With New Zealand’s election date set for September 20, early polls suggest that the balance of parliamentary power may once again be held by controversial populist politician Winston Peters and his New Zealand First (NZF) party.
Upon announcing the election date, NZ prime minister John Key also addressed the prospect of Peters deciding the parliament’s fate:
… goodness knows how long it could take for him to actually decide what he’s going to do.
The prospect of him playing kingmaker again is making some in New Zealand very jittery.
Peters’ history in NZ politics
A former National Party MP, Peters quit the party after being expelled from the cabinet in 1991. He subsequently formed New Zealand First (NZF) in 1993. The party promotes itself as centrist, but quite what that means has not always been clear. As New Zealand’s treasurer (1996-98), Peters produced budgets which were models of economic orthodoxy: tax cuts, reductions in public spending and state asset sales.
NZF endorses small government and would place limits on immigration. In the past, Peters has made a good deal out of Maori “privilege”, and remains of the view that welfare should be administered to those who are in “genuine and deserving” need. In short, its policies are more centre-right than they are centrist.
But the nervous sounds coming from the offices of Key and the opposition leader, Labour’s David Cunliffe, can be traced to events following the 1996 election, when Peters played a critical role in forming New Zealand’s first coalition government.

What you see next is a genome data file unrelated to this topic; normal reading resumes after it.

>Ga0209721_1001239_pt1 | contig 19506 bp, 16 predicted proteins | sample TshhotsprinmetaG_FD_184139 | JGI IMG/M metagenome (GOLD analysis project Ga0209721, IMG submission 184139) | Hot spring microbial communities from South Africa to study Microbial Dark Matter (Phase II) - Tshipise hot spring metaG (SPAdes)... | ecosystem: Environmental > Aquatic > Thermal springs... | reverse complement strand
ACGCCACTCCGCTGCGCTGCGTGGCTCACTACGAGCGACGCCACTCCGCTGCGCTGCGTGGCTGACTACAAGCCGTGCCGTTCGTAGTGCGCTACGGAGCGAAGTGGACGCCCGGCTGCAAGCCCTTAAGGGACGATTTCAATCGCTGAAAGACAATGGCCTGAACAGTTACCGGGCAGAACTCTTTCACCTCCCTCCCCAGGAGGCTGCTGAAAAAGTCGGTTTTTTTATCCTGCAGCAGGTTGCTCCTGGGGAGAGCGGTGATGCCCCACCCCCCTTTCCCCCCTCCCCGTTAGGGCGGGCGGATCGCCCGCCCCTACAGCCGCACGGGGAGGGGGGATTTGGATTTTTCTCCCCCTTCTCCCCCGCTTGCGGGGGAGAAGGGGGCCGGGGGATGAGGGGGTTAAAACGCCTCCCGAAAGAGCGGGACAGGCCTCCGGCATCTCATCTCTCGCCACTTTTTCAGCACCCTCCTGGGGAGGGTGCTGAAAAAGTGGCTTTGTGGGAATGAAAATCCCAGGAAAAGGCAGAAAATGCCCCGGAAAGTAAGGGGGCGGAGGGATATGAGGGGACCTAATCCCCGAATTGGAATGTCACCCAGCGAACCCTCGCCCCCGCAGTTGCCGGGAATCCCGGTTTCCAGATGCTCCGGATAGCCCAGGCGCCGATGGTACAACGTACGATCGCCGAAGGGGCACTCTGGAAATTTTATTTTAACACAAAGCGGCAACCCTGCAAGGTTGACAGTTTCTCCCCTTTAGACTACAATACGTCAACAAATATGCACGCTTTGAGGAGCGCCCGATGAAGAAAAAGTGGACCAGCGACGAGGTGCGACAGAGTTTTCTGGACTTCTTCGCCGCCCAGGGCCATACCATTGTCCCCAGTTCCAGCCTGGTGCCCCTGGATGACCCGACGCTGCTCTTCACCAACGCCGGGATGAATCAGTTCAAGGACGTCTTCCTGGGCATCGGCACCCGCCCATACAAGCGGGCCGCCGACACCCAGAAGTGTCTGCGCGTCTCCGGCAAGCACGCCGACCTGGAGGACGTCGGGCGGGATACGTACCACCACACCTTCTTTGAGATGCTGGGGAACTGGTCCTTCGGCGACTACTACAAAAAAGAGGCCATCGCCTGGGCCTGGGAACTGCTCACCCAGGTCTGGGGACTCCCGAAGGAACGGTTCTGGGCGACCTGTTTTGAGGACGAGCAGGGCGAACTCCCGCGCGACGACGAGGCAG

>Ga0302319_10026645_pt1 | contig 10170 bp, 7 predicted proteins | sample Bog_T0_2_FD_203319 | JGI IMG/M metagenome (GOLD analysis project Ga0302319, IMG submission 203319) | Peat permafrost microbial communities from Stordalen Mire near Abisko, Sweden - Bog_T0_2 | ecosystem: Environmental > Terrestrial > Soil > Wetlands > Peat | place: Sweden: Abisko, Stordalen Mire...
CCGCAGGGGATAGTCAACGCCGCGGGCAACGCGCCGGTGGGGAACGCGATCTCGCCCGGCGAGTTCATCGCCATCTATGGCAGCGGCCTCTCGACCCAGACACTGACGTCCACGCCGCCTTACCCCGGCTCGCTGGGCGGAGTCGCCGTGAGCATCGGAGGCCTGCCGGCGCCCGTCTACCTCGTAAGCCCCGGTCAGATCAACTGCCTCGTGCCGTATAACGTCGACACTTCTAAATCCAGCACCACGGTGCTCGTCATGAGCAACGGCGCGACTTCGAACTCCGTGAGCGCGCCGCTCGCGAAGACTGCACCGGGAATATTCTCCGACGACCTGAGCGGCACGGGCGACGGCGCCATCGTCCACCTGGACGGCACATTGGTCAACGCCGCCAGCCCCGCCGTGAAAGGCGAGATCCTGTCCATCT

The election was the first held under the mixed member proportional (MMP) electoral system. During that campaign, Peters had clearly indicated he would not support his former National Party colleagues.
After the election, however, Peters and his party found themselves firmly in the driver’s seat. Neither the governing National Party nor the Labour opposition won enough seats to form government in their own right, and needed NZF’s support to government.
Peters proceeded to play the two major parties against each other in a bidding war, dragging out negotiations for eight weeks.
In the end, the NZF agreed to form a government with his former colleagues, the National Party, despite NZF’s pre-election vow that it would not work with them. But Labour refused to match the National Party’s offer to split the finance portfolio and offer Peters a newly created role as treasurer. Peters became both deputy prime minister and treasurer in a National Party-NZF coalition government.
It would all end in tears. After just 20 months, New Zealand’s first coalition government of the modern era fell apart when prime minister Jenny Shipley sacked Peters from cabinet following a dispute over the privatisation of Wellington International Airport.
Peters’ willingness to play fast and loose in 1996 was not an isolated incident. In the 2005 election campaign, Peters indicated he had no appetite for the “baubles of office” and that he would not form a coalition with either major party.
Once the electoral dust had settled, however, then-prime minister Helen Clark’s offer of the foreign affairs portfolio proved a bauble too far. Peters duly accepted the job. It must be said he made a decent fist of it.
What are his views?